Recent economic data fuels hope for recovery
Client Relationship Management
Corporates | Denver, CO
Despite uncertainty caused by rising COVID cases and the possibility of new global variants, strong March nonfarm payroll numbers and continued vaccine progress have increased investor confidence, raising hopes there is light at the end of the tunnel.
As a positive sign of growing demand and a healing economy, March nonfarm payroll numbers came in significantly higher than expectations. The data revealed that the U.S. added 916,000 jobs in March, a figure that was up 269,000 from economist predictions. Marking a seven-month high, employment gains in March were especially strong among industries hit hard by the COVID pandemic, such as hospitality and leisure. The positive nonfarm payroll report was countered by a slight uptick in jobless claims for the week ended April 3, indicating a significant portion of the American population remains out of work.
Minutes from the March FOMC meeting were released Wednesday, giving investors additional insight into the Fed’s decision to continue purchasing $120 billion in bonds each month despite the rise in longer-term inflation expectations. During a recent virtual International Monetary Fund event, Federal Reserve Chairman Jerome Powell expressed confidence that forecasted inflation impacts will not be long lasting, remarking, “We think there will be upward pressure on prices which may be passed along to consumers in the form of price increases – we think that will be temporary.”
(Related insight: Read “Signs of economic expansion emerge while Powell holds steady”)
Vaccine statistics show around one third of Americans having received at least one vaccine dose. However, rising case numbers in certain areas of India, Brazil, and Europe caused increased concern around the possible spread of new variants.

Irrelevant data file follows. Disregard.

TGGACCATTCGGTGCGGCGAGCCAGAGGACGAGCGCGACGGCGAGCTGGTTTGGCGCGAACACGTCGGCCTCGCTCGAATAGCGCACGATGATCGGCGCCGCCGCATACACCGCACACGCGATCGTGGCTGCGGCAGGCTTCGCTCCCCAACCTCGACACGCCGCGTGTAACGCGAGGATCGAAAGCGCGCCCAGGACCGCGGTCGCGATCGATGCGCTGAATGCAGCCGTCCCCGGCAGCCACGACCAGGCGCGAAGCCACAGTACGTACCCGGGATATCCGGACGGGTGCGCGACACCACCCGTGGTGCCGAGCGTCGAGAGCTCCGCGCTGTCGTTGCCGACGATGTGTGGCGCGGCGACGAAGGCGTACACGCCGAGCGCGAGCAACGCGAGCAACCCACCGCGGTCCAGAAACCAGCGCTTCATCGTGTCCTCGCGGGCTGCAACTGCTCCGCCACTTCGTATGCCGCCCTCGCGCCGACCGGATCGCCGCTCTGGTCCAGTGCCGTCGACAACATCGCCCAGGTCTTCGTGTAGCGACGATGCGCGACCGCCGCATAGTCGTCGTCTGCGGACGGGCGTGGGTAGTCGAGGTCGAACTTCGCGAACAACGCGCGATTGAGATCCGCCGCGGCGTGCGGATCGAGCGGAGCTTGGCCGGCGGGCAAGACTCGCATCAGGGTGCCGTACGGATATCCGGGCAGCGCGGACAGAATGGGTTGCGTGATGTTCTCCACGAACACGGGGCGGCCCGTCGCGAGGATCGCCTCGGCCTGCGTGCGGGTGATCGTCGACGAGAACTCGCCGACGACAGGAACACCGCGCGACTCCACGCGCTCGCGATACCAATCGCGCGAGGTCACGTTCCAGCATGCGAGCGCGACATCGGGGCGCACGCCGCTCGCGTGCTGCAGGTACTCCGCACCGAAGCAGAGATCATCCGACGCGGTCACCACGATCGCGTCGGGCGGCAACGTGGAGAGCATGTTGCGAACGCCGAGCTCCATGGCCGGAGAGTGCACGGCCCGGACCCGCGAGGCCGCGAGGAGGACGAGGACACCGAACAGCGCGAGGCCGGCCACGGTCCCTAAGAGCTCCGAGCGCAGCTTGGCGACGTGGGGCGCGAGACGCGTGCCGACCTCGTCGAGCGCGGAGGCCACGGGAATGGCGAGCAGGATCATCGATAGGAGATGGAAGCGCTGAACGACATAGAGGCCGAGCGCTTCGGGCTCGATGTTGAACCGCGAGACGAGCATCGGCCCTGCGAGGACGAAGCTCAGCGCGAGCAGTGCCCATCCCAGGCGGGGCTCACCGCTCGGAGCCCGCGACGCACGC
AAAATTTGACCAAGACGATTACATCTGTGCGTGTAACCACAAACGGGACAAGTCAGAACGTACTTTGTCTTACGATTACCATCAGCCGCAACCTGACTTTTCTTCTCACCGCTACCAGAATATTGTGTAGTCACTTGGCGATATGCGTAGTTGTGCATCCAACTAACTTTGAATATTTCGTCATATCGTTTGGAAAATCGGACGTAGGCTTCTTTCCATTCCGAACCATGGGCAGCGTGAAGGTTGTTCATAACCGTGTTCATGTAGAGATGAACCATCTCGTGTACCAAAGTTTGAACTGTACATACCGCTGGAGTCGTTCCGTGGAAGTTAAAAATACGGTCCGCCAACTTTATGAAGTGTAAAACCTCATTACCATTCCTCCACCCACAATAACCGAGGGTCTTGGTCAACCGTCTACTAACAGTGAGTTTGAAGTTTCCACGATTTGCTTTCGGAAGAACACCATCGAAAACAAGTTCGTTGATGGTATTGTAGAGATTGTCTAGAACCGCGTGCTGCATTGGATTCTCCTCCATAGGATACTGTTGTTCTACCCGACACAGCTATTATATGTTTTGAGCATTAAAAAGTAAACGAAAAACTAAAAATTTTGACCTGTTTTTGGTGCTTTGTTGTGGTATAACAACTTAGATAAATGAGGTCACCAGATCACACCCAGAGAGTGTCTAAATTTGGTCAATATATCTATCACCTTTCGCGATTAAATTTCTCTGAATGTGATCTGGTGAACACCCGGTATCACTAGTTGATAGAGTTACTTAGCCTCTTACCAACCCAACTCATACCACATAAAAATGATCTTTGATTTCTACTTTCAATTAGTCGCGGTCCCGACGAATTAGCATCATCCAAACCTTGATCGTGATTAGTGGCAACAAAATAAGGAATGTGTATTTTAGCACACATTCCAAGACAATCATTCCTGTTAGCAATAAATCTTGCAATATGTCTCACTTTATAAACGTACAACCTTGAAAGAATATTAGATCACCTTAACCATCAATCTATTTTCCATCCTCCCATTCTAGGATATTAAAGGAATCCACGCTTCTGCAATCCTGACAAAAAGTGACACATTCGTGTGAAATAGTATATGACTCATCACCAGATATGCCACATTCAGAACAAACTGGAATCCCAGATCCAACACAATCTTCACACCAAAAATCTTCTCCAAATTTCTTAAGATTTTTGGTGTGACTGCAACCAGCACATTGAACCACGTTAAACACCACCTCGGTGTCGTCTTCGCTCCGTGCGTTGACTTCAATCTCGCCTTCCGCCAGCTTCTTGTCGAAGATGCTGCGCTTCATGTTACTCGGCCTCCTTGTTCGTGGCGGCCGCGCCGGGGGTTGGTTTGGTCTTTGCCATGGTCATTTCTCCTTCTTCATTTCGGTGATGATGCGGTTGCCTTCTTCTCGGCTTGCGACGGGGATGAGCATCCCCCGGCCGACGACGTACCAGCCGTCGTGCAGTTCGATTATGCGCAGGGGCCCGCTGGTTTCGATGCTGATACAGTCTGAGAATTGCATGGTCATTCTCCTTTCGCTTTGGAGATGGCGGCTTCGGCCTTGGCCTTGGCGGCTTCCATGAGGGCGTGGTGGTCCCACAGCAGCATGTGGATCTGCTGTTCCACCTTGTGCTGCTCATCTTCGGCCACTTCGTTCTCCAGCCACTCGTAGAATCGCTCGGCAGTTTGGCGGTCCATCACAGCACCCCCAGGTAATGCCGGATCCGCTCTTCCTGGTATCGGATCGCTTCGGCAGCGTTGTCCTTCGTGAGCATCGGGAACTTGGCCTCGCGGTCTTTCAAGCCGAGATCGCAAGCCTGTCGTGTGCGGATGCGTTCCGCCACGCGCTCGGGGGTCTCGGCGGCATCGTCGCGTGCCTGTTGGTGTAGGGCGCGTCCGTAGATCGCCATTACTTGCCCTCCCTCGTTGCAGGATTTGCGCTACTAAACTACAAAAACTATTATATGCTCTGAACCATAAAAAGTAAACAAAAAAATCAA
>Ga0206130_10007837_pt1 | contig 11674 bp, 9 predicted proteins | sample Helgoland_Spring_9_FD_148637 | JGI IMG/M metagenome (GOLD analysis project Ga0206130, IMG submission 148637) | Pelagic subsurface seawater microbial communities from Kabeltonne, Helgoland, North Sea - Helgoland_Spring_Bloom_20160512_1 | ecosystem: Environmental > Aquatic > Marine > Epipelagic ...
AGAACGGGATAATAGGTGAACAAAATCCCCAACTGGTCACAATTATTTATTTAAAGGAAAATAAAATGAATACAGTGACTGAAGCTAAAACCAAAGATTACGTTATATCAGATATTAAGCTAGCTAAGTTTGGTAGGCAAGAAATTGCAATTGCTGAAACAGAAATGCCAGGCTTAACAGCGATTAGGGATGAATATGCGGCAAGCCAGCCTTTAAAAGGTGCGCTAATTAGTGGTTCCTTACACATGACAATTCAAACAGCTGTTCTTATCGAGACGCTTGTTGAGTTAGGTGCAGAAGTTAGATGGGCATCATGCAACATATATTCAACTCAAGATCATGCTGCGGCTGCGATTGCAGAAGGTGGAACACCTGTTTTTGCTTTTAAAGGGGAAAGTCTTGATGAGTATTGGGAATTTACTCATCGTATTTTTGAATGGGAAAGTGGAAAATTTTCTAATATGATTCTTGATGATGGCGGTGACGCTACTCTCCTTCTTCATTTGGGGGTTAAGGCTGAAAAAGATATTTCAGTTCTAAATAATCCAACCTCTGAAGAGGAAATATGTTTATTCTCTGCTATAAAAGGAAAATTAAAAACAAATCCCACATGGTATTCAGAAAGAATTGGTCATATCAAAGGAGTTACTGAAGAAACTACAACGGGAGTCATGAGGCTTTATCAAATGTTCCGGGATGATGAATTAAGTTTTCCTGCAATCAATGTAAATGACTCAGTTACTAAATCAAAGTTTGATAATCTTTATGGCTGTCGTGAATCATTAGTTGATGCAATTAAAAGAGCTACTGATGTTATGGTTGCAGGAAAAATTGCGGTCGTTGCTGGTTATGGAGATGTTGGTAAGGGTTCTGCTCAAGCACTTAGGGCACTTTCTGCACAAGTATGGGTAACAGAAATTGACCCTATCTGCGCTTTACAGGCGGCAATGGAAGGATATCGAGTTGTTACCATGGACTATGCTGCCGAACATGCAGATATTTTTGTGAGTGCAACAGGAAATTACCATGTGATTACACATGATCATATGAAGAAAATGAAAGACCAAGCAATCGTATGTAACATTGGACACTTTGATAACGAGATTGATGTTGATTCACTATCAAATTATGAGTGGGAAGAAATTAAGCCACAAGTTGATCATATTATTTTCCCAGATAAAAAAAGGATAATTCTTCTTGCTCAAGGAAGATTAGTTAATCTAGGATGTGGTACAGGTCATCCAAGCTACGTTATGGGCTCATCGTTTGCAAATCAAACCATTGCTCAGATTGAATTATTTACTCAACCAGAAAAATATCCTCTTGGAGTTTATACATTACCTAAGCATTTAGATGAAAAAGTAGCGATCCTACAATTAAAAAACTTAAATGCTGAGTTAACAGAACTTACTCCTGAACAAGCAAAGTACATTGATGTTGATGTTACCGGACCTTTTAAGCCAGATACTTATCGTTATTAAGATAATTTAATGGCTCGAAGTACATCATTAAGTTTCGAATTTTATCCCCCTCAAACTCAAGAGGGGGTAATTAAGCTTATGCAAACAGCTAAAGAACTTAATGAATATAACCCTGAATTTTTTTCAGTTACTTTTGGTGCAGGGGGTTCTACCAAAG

In light of positive March nonfarm payroll numbers, the Fed’s stance on inflation expectations, and vaccine rollouts, investors have become comfortable taking on more risk and markets have reacted favorably. Equity markets strengthened, with the S&P 500 closing at 4,097 on Thursday, marking a record high. While the 10-year Treasury ticked down slightly last week, due in part to the recent rise in jobless claims, it remains close to pandemic highs around the 1.70% level.
(Related insight: Read “Managing interest rate risk on future debt issuances”)
As the U.S. continues to grapple with uncertainty over long-term inflation and a dovish monetary policy by the Fed, the U.S. dollar trended downward last week while several emerging market currencies rose. Despite rising coronavirus cases and deaths in Brazil, the real jumped 1% on Thursday while the South African rand increased 0.3% due to an increase in yields. Following Wednesday’s announcement from the National Bank of Poland that it would hold interest rates at current near-zero levels, the zloty strengthened by 0.3% as well.
(Related insight: Read “Building an FX hedging program from the ground up”)
Crude oil prices remained relatively range bound last week, with WTI hovering just under $60 per barrel as positive economic data was offset by an uptick in COVID infections and the anticipated increase in overall crude oil production starting in May. Meanwhile, gold futures scored recent gains on the heels of U.S. dollar weakening and the dip in Treasury yields.
(Related insight: Read “Using commodity collars to manage market volatility”)
All eyes remain on the state of the economy as U.S. inflation data for March will be released next week. Investors will also closely monitor March retail sales numbers published on Thursday, April 15.
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